Thu, Jan 24, 2013
Pilot Deployed Parachute, All Aboard Uninjured
The pilot of a Cirrus SR20 on approach to Danbury Municipal Airport in Danbury, CT, deployed the airplane's parachute for "unknown mechanical reasons" Tuesday evening. While the airplane came to rest nose-down near a residential street, all three people aboard the airplane reportedly were uninjured.
The initial FAA report on the accident says simply that the "aircraft on approach crashed in a residential area, Danbury, CT." The agency's N Registry indicates that the airplane was built in 2008, and is registered to Kenyon Flight LLC of West Hartford, CT.
The website newstimes.com reports that the thee men on board were able to exit the aircraft under their own power and were treated at the scene. Their names were not immediately released. The pilot reported engine problems about five miles from the airport and deployed the parachute about two miles from the runway, according to Danbury Airport Assistant Administrator Mike Safranek.
The three were en route to Danbury (KDXR) from Groton, CT. Authorities said that the parachute was hung up in the trees, billowing in the wind and close to the power lines which border the street. The pilot, who was not identified, is reported to be a CFI who was giving instruction in the airplane to a student when the accident occurred. The third person on board was a friend of the student, Safranek said.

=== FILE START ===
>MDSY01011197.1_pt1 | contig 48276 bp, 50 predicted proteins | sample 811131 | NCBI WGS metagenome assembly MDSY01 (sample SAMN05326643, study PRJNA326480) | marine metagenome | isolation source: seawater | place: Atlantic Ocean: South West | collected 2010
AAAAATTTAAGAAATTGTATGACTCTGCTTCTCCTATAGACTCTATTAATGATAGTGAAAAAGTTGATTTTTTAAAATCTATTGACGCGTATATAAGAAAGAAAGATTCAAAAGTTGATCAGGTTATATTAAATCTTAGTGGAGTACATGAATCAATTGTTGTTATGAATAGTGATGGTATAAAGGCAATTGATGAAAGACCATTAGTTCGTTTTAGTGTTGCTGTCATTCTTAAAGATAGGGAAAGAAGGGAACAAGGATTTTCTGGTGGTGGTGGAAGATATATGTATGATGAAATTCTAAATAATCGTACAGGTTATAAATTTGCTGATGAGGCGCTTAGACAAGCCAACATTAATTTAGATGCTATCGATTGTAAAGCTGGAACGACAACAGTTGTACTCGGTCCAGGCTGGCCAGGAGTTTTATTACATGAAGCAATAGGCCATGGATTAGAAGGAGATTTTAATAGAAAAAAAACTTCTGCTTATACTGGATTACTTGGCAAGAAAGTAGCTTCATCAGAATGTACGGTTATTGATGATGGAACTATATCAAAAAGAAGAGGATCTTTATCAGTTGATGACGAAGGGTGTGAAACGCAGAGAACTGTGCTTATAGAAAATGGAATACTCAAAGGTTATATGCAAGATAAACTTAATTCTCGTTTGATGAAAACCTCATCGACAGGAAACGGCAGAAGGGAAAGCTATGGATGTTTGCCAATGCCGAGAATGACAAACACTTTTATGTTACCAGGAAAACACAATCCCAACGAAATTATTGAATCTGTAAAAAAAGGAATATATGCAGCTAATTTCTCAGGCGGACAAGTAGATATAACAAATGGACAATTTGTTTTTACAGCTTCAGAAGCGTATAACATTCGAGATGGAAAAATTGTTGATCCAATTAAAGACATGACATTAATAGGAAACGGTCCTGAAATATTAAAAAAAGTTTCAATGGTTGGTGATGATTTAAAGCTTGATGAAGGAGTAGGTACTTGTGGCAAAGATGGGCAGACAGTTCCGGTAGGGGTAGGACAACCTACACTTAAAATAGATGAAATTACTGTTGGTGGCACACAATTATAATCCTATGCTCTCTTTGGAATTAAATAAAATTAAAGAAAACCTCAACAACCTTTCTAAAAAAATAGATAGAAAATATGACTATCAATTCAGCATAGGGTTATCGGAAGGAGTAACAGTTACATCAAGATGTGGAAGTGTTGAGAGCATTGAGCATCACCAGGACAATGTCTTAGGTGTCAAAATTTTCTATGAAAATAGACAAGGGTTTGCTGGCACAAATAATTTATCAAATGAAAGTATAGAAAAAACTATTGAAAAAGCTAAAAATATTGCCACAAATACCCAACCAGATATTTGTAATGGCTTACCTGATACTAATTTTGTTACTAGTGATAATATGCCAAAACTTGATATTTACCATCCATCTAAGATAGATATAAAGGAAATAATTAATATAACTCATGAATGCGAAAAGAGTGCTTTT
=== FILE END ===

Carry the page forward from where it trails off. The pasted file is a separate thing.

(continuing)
(Similar airplane pictured in file photo. Not accident aircraft)
Also: New York Airways 1962, Mica Wants Privatized ATC, Ares UAV, Textron ProAdvantage, Boeing SC Union Vote, Whirly Girls The Honda Aircraft Company has announced that the HondaJe>[...]
Had Been One Of The Doolittle Raiders Who Attacked Tokyo In 1942 One of the last of the 80 men to climb aboard 16 B-25 bombers and launch from an aircraft carrier in April 1942 to >[...]
Shawn Pederson - Road to Recovery Six months ago, Shawn "Norm" Pederson took the road less travelled. After retiring from a career of public service as United States Air Force pilo>[...]
With respect to the operation of aircraft, means the height at which a decision must be made during an ILS, MLS, or PAR instrument approach to either continue the approach or to ex>[...]
“NBAA is pleased that the FAA continues to recognize the importance of this tool to NBAA Member business aircraft owners seeking to maximize the efficiency and usability of a>[...]